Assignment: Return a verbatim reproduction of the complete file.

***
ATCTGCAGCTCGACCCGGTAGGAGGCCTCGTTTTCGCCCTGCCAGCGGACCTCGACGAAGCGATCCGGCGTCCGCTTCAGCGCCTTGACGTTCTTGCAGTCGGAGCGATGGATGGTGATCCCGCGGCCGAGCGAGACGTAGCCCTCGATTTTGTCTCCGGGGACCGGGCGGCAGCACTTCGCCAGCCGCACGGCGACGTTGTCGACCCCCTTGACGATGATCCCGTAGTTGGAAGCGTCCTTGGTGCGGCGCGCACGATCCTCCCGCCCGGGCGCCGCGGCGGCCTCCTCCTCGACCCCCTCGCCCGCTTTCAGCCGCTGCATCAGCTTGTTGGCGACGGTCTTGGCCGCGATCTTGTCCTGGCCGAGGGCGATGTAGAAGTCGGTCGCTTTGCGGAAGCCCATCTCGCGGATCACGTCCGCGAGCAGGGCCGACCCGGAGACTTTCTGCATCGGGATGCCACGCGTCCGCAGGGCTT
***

ATCTGCAGCTCGACCCGGTAGGAGGCCTCGTTTTCGCCCTGCCAGCGGACCTCGACGAAGCGATCCGGCGTCCGCTTCAGCGCCTTGACGTTCTTGCAGTCGGAGCGATGGATGGTGATCCCGCGGCCGAGCGAGACGTAGCCCTCGATTTTGTCTCCGGGGACCGGGCGGCAGCACTTCGCCAGCCGCACGGCGACGTTGTCGACCCCCTTGACGATGATCCCGTAGTTGGAAGCGTCCTTGGTGCGGCGCGCACGATCCTCCCGCCCGGGCGCCGCGGCGGCCTCCTCCTCGACCCCCTCGCCCGCTTTCAGCCGCTGCATCAGCTTGTTGGCGACGGTCTTGGCCGCGATCTTGTCCTGGCCGAGGGCGATGTAGAAGTCGGTCGCTTTGCGGAAGCCCATCTCGCGGATCACGTCCGCGAGCAGGGCCGACCCGGAGACTTTCTGCATCGGGATGCCACGCGTCCGCAGGGCTT